The Zondo Commission found that the state paid over R57 billion to firms through corruption-tainted contracts to entities associated with the Guptas. Unfortunately, the extent that corruption has moderated under Cyril Ramaphosa is an open question. What is certain is that corruption continues to take place. Worse, there remains a real risk of state capture 2.0 emerging in the future, the prospect of which has significant effects on firms’ willingness to undertake risky investments.
* Crime and stability
South Africa’s criminal justice system has become less effective over the past decade. Murder – the category of crime best reported and recorded – has risen by almost 60%. The events of July 2021 have exposed the fragility of public order in South Africa. This, too, has huge implications for levels of confidence and investment, especially since no ringleaders have been brought to book. How confident can one be that this will not happen again?
* Logistics and Transnet
Poor logistics systems means higher costs for customers, inconvenience and a brake on SA exports. Transnet’s monopoly on port management and railway infrastructure explains why its services have declined and costs have risen – to the detriment of South African businesses, consumers and the economy as a whole.
Mining revenue is stagnating because of uncertainty about the future trajectory of tax policy, the level and rigidity of wages, and an empowerment model that has increased investment risk. Licensing delays have resulted in a slowdown in investment projects, while mismanagement of the sector overall has meant that South Africa is an increasingly undesirable destination for mining companies seeking to expand their output.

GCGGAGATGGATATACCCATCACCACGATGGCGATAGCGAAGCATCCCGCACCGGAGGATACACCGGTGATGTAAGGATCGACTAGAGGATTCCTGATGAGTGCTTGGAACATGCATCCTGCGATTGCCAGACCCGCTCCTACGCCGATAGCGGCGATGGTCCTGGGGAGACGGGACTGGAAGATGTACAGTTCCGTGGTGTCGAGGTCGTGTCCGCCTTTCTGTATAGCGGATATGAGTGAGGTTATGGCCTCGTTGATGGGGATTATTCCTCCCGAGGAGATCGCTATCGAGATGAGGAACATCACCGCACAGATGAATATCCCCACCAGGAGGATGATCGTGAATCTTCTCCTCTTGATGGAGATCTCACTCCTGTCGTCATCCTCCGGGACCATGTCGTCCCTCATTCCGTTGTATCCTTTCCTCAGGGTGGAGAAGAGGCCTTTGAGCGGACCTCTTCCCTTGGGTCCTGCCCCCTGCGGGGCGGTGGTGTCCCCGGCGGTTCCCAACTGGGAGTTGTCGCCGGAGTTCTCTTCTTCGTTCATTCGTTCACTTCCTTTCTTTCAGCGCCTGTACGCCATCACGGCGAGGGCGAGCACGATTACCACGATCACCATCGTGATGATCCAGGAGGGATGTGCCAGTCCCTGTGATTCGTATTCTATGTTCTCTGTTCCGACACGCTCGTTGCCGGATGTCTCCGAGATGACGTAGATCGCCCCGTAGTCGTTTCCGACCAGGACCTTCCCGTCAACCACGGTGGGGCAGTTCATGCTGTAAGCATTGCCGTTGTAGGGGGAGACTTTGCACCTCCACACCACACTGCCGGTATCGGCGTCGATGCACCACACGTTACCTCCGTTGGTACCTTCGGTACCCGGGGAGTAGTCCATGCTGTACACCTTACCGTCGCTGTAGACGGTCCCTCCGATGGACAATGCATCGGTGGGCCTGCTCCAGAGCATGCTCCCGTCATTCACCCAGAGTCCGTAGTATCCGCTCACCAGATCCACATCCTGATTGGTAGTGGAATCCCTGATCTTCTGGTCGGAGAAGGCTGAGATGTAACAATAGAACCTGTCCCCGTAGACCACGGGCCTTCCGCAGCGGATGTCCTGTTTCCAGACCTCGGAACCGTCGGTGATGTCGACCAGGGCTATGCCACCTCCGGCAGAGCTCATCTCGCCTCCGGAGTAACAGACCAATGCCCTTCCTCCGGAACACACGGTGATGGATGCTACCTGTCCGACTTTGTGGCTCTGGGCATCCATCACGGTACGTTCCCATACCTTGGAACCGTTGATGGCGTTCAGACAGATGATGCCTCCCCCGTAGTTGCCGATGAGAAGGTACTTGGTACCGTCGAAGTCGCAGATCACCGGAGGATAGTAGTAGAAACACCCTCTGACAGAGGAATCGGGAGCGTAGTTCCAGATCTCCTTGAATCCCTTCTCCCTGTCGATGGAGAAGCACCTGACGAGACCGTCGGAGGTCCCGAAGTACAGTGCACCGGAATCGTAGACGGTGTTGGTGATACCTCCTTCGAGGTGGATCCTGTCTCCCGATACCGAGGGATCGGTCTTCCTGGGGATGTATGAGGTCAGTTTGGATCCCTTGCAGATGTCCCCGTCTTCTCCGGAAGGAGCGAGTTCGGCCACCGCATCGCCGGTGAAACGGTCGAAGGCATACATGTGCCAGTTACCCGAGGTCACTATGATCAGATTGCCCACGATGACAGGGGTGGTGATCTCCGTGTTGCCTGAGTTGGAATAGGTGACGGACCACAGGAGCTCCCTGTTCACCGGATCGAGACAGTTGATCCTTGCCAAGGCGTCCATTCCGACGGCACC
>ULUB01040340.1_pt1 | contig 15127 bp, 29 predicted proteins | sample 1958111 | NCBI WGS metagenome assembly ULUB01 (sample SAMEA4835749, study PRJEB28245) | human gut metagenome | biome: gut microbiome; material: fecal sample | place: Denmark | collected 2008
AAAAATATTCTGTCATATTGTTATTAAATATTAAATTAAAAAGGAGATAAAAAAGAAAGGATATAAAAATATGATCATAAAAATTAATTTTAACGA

* Decaying public infrastructure
There has been severe underinvestment in passenger rail, wastewater systems, roads, water infrastructure and state facilities such as schools, police stations, courtrooms, home affairs’ offices and hospitals. A key commonality underlying all of these trends is the government’s cadre-deployment strategy. This has seen the appointment of wholly unsuitable people into key organisations mandated to provide and maintain infrastructure while also saddling them with an unconstitutional conflict of interest: it is impossible to serve the interests of the ANC and fulfil one’s fiduciary duties to the public organisations they head.
* Local government